The Symptoms of Vitamin B12 Deficiency
The food we consume every day mostly consists of carbohydrates, proteins, and fats. However, there are other essential organic and inorganic constituents, which are equally important for our health. Vitamins are one such organic component of food. Although we only need to include minute quantities of these in our everyday diet, they play a significant role in maintaining an individual’s growth and metabolism. Any person’s healthy appearance comes not only from energy-yielding proteins, carbohydrates, and fats but also from other components like vitamins, minerals, and water.
Sources of vitamins
- Vitamins are a protective food that is essential to ensure that the human body functions normally.
- Vitamins are crucial since they cannot be synthesized in the human body.
Therefore, whenever there is disequilibrium in its quantity, one needs to take supplements to ensure a balanced intake.
- Since plants can synthesize vitamins, animal foods like meat, fish, eggs, liver, and milk can be a good way to replenish a vitamin imbalance. When humans eat animals that feed on plants, vitamins are transferred to the human body.
- Vitamin B12, also known as cobalamin, cannot be found in foods of plant origin. Animal-based foods are an abundant source of this vitamin.
Vitamin B12 that is synthesized by the intestinal bacteria in humans is not enough to meet the daily requirements. In such cases, vitamin B12 supplements are a lifesaver.
Kinds of vitamins
- Vitamins are of two types, fat-soluble and water-soluble.
- The B complex groups of vitamins like thiamine, niacin, folic acid, riboflavin, cobalamin, riboflavin, and biotin are water-soluble.
- Hydroxycobalamin, chlorocobalamin, cyan cobalamin, and nitro cobalamin are few active forms of vitamin B12.
Functions of vitamin B12
- All vitamins which are a part of vitamin B-Complex act as coenzymes and vitamin B12 is no exception. Vitamin B12 acts as coenzymes in different chemical reactions in the body, in the form of cobamide, which is involved in the formation of DNA.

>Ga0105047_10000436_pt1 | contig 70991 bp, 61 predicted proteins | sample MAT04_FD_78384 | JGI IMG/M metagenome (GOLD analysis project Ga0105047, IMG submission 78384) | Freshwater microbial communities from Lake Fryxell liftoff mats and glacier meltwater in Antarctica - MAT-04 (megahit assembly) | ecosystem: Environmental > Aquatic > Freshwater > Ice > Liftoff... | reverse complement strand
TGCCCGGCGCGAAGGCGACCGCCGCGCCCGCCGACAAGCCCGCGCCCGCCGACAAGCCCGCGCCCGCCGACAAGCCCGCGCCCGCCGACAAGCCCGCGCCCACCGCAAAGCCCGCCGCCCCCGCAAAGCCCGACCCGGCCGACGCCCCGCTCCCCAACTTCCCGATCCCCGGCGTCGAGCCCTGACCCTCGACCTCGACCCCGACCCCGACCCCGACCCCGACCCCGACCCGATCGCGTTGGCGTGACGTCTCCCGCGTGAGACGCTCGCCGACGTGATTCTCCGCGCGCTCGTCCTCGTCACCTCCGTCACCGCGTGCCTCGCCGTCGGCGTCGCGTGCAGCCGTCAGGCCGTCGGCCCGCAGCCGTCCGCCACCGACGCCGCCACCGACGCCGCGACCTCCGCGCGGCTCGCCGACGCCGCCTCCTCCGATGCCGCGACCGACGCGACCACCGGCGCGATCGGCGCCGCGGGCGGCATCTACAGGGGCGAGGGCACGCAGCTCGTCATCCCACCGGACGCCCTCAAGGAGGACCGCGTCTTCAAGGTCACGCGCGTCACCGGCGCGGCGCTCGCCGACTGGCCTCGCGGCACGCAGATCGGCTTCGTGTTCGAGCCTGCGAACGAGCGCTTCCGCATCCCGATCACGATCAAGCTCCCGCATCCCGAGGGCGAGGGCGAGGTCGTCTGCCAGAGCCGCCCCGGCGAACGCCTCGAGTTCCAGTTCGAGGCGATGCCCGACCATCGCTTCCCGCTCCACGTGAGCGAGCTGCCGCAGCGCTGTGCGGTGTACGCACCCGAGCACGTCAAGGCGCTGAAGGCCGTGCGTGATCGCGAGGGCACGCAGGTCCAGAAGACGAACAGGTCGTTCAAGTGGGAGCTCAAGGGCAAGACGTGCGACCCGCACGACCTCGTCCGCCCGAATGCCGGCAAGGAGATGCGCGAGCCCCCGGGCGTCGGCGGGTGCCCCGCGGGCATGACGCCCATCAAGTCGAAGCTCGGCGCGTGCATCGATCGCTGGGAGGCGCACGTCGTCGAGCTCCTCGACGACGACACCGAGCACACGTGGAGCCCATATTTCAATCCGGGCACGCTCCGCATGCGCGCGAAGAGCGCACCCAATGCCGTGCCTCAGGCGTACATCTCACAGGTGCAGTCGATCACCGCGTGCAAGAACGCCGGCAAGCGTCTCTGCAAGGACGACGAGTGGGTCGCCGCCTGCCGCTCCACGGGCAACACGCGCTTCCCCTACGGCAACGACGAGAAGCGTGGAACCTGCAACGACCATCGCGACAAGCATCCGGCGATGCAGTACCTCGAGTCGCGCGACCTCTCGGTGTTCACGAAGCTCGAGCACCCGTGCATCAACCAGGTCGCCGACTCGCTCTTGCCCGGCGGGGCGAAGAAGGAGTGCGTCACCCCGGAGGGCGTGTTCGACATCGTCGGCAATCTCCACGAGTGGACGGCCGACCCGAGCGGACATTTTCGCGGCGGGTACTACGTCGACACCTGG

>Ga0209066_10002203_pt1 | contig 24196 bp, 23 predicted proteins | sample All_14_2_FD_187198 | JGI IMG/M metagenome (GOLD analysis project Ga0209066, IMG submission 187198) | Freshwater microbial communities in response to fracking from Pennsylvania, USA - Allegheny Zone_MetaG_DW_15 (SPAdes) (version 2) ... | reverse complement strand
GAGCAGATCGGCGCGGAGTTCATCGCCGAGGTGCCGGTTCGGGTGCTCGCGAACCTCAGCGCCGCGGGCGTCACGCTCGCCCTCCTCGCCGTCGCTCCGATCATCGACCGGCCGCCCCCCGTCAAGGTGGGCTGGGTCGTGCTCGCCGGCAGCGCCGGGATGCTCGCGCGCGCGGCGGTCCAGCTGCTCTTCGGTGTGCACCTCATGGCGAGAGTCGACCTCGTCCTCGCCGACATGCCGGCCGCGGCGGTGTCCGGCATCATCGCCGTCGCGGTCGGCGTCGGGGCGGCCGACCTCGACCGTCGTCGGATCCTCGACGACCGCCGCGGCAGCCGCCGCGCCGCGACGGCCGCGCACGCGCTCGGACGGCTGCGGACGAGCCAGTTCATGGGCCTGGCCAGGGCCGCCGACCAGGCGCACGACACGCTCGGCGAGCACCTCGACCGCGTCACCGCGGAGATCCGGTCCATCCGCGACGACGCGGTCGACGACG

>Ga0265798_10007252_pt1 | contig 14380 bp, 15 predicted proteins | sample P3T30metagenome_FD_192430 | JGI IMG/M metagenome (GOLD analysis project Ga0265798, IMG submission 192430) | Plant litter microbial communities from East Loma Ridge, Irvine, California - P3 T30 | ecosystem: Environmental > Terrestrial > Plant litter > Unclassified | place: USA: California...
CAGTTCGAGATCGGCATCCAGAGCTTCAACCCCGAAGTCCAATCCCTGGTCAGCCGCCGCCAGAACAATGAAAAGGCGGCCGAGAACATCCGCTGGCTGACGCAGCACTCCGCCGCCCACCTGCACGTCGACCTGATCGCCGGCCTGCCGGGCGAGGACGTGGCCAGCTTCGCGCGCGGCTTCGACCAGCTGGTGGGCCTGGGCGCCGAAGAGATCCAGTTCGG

- Lack of vitamin B12 disrupts the functioning of folic acid.
- Vitamin B12 or cobalamin was formerly known as anti-pernicious anemia factor or Castle’s extrinsic factor.
- This vitamin is called cobalamin because it is a compound of cobalt. If an individual has a deficiency of cobalt, they need to take adequate vitamin B12 supplements to fulfill this deficiency.
- Vitamin B12 indirectly assists in protein synthesis and cell division required to form and renew blood cells in humans. Thus, this vitamin aids in the overgrowth of the individual.
Symptoms of a vitamin B12 deficiency
Vitamin B12 deficiency is known to produce different kinds of disorders.
- The pernicious, megaloblastic or macrocytic anemia is characterized by the rapid reduction of the patient’s red blood cell count. As a direct consequence of this, the hemoglobin content of the blood falls rapidly. Moreover, large, abnormal, immature, erythrocytes also known as megaloblasts or macrocytes can be detected in the blood reports. These erythrocytes contain a lower amount of hemoglobin than normal. If this disease is diagnosed in the early stages, then one can take vitamin B12 supplements to save the situation. However, in severe cases, vitamin B12 is injected intravenously or intramuscularly. It is can also be given through the mouth or the nose, depending on the condition of the patient and their ability to absorb vitamin B12. After the patient gets the injection or consumes these vitamin B12 supplements, a considerable rise in the red blood cell count is noticeable.
- Deficiency of vitamin B12 can result in different disorders of the nervous system. Demyelination or degeneration of nerve fibers, loss of sensation in different zones of the body, and even paralysis can set in due to a vitamin B12 deficiency.
- A neural disorder associated with pernicious anemia is a direct indication of a vitamin B12 deficiency. Moreover, if there is a dearth of Castle’s intrinsic factor in the gastric juice, then it will be difficult for a patient to absorb this vitamin, leading to a deficiency.
Applications of vitamin B12 supplements
- Cyanide poisoning can be treated with the injection of hydroxocobalamin, a form of vitamin B12.
- Age-related muscular degeneration can be effectively treated with vitamin B12 supplements as well as B-Complex vitamins.
- If a person is facing nerve impairment due to shingles, they can take vitamin B12 as it reduces the pain effectively and rapidly as compared to other injections. In this condition, a doctor may recommend an intradermal or subcutaneous injection of methylcobalamin six times a week for a month. These injections are more effective than oral medications. Moreover, there is empirical evidence regarding the autonomous effects of cobalamins in treating the pain caused by shingles.
- Cobalamins are also found to reduce the requirement of painkillers. The intake of vitamin B12 supplements can reduce pain more effectively than any pain relieving medication.